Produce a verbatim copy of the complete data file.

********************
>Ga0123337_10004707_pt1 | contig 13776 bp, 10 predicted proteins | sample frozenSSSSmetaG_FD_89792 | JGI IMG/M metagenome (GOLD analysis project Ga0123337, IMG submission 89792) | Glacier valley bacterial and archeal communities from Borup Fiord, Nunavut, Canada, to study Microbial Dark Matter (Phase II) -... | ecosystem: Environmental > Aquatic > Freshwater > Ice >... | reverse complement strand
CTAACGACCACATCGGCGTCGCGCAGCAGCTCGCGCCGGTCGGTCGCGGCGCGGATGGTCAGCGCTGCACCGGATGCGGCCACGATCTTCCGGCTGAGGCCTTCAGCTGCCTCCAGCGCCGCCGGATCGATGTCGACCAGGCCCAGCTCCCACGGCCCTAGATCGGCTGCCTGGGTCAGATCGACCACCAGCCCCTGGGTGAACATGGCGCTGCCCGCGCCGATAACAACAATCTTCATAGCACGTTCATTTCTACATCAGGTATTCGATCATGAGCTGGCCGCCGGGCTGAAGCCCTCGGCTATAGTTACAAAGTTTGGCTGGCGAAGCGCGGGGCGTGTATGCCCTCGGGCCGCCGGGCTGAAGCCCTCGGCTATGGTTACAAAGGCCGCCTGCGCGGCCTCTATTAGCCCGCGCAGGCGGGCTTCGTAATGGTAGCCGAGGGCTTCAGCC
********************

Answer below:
>Ga0123337_10004707_pt1 | contig 13776 bp, 10 predicted proteins | sample frozenSSSSmetaG_FD_89792 | JGI IMG/M metagenome (GOLD analysis project Ga0123337, IMG submission 89792) | Glacier valley bacterial and archeal communities from Borup Fiord, Nunavut, Canada, to study Microbial Dark Matter (Phase II) -... | ecosystem: Environmental > Aquatic > Freshwater > Ice >... | reverse complement strand
CTAACGACCACATCGGCGTCGCGCAGCAGCTCGCGCCGGTCGGTCGCGGCGCGGATGGTCAGCGCTGCACCGGATGCGGCCACGATCTTCCGGCTGAGGCCTTCAGCTGCCTCCAGCGCCGCCGGATCGATGTCGACCAGGCCCAGCTCCCACGGCCCTAGATCGGCTGCCTGGGTCAGATCGACCACCAGCCCCTGGGTGAACATGGCGCTGCCCGCGCCGATAACAACAATCTTCATAGCACGTTCATTTCTACATCAGGTATTCGATCATGAGCTGGCCGCCGGGCTGAAGCCCTCGGCTATAGTTACAAAGTTTGGCTGGCGAAGCGCGGGGCGTGTATGCCCTCGGGCCGCCGGGCTGAAGCCCTCGGCTATGGTTACAAAGGCCGCCTGCGCGGCCTCTATTAGCCCGCGCAGGCGGGCTTCGTAATGGTAGCCGAGGGCTTCAGCC